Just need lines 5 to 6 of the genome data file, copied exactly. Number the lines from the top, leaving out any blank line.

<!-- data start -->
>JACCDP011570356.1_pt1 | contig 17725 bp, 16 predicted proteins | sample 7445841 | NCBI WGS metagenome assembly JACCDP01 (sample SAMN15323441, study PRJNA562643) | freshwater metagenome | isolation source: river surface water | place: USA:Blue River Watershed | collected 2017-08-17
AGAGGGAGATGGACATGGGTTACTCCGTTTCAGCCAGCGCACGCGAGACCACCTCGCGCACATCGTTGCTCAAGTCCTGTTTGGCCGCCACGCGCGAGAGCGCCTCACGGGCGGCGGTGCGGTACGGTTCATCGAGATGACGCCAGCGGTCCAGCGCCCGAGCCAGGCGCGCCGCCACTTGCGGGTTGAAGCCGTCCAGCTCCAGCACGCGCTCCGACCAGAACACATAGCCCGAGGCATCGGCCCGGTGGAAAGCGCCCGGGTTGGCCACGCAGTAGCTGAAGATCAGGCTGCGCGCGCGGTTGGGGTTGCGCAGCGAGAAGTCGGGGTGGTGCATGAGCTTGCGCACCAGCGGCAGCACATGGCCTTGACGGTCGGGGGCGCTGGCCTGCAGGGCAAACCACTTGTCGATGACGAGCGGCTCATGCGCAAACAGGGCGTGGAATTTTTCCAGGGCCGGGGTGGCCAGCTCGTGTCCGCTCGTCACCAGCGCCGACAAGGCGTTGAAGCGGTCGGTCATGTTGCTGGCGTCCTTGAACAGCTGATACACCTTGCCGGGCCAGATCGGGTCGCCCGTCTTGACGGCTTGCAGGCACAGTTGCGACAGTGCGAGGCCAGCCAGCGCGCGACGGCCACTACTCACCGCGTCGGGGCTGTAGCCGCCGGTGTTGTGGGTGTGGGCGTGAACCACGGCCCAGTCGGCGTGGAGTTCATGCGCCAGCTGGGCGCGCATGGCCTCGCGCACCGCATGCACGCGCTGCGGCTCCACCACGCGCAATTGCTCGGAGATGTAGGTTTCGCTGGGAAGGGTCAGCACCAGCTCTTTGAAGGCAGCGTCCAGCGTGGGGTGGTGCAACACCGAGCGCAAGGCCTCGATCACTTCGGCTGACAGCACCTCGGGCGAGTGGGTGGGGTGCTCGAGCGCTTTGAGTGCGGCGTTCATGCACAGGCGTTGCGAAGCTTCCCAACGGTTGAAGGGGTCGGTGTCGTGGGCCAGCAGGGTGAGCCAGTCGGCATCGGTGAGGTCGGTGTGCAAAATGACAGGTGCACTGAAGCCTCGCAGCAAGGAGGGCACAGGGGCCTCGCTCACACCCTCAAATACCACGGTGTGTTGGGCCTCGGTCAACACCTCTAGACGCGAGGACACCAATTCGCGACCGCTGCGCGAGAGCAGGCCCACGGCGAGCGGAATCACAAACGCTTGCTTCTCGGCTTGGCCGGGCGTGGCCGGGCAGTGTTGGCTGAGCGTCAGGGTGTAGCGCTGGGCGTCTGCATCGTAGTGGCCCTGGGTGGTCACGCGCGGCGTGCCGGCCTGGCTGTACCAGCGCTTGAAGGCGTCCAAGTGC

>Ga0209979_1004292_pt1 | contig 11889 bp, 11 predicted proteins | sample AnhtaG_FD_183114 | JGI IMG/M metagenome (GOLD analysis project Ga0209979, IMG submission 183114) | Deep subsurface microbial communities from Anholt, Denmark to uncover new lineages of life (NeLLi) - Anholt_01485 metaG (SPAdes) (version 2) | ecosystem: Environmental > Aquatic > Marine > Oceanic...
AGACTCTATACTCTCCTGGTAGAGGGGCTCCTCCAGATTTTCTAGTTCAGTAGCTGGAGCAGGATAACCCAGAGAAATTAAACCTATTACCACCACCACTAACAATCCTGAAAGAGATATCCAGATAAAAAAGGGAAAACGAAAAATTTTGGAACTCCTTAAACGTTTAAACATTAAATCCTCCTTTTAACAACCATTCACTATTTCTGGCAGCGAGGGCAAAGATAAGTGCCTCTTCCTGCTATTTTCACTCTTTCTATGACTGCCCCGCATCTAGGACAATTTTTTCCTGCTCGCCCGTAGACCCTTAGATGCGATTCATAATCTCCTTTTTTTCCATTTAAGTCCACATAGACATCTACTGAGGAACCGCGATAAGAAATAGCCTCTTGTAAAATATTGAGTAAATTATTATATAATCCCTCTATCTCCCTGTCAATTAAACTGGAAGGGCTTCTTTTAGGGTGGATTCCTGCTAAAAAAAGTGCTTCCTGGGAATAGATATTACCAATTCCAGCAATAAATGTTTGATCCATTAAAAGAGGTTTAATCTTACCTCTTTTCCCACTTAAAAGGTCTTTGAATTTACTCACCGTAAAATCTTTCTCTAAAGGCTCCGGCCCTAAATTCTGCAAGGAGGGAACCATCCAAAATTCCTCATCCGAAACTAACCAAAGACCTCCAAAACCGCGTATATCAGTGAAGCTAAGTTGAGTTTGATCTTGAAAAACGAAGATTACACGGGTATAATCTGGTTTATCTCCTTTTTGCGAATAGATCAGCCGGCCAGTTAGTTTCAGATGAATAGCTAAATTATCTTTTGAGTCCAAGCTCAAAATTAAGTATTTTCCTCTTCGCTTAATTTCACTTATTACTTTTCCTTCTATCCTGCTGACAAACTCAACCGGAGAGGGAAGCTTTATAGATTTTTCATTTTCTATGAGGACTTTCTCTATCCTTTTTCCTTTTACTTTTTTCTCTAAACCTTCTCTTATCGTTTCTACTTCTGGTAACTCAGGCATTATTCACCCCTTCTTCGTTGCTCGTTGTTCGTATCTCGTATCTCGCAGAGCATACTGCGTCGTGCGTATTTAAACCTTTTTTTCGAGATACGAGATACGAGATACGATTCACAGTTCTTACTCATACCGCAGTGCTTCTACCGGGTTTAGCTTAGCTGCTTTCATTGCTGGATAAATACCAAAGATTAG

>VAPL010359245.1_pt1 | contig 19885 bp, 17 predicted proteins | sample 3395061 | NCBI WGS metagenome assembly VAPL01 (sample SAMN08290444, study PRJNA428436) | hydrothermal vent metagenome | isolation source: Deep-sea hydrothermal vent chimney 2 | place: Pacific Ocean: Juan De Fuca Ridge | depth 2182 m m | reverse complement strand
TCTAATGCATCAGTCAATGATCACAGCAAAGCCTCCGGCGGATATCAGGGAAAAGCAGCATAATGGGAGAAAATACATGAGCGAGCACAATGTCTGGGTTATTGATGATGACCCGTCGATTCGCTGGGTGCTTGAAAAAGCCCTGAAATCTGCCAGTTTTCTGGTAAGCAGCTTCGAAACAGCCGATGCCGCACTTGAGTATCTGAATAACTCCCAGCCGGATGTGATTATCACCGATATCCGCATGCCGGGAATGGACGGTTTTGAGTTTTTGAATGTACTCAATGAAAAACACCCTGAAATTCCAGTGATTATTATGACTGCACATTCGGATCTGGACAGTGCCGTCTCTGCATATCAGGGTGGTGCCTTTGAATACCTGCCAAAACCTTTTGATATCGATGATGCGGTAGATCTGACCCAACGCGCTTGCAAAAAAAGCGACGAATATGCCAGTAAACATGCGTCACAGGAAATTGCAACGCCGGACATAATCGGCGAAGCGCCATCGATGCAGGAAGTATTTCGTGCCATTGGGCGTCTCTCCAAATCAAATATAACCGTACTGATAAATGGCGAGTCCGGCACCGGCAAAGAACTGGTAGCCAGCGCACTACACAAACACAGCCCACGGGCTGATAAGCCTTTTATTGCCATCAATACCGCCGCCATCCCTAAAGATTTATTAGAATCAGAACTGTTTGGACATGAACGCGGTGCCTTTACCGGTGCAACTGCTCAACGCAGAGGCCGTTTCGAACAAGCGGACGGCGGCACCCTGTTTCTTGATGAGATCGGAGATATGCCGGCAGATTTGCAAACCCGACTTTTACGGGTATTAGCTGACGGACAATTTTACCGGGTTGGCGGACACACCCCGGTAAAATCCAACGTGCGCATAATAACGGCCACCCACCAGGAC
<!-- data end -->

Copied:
>VAPL010359245.1_pt1 | contig 19885 bp, 17 predicted proteins | sample 3395061 | NCBI WGS metagenome assembly VAPL01 (sample SAMN08290444, study PRJNA428436) | hydrothermal vent metagenome | isolation source: Deep-sea hydrothermal vent chimney 2 | place: Pacific Ocean: Juan De Fuca Ridge | depth 2182 m m | reverse complement strand
TCTAATGCATCAGTCAATGATCACAGCAAAGCCTCCGGCGGATATCAGGGAAAAGCAGCATAATGGGAGAAAATACATGAGCGAGCACAATGTCTGGGTTATTGATGATGACCCGTCGATTCGCTGGGTGCTTGAAAAAGCCCTGAAATCTGCCAGTTTTCTGGTAAGCAGCTTCGAAACAGCCGATGCCGCACTTGAGTATCTGAATAACTCCCAGCCGGATGTGATTATCACCGATATCCGCATGCCGGGAATGGACGGTTTTGAGTTTTTGAATGTACTCAATGAAAAACACCCTGAAATTCCAGTGATTATTATGACTGCACATTCGGATCTGGACAGTGCCGTCTCTGCATATCAGGGTGGTGCCTTTGAATACCTGCCAAAACCTTTTGATATCGATGATGCGGTAGATCTGACCCAACGCGCTTGCAAAAAAAGCGACGAATATGCCAGTAAACATGCGTCACAGGAAATTGCAACGCCGGACATAATCGGCGAAGCGCCATCGATGCAGGAAGTATTTCGTGCCATTGGGCGTCTCTCCAAATCAAATATAACCGTACTGATAAATGGCGAGTCCGGCACCGGCAAAGAACTGGTAGCCAGCGCACTACACAAACACAGCCCACGGGCTGATAAGCCTTTTATTGCCATCAATACCGCCGCCATCCCTAAAGATTTATTAGAATCAGAACTGTTTGGACATGAACGCGGTGCCTTTACCGGTGCAACTGCTCAACGCAGAGGCCGTTTCGAACAAGCGGACGGCGGCACCCTGTTTCTTGATGAGATCGGAGATATGCCGGCAGATTTGCAAACCCGACTTTTACGGGTATTAGCTGACGGACAATTTTACCGGGTTGGCGGACACACCCCGGTAAAATCCAACGTGCGCATAATAACGGCCACCCACCAGGAC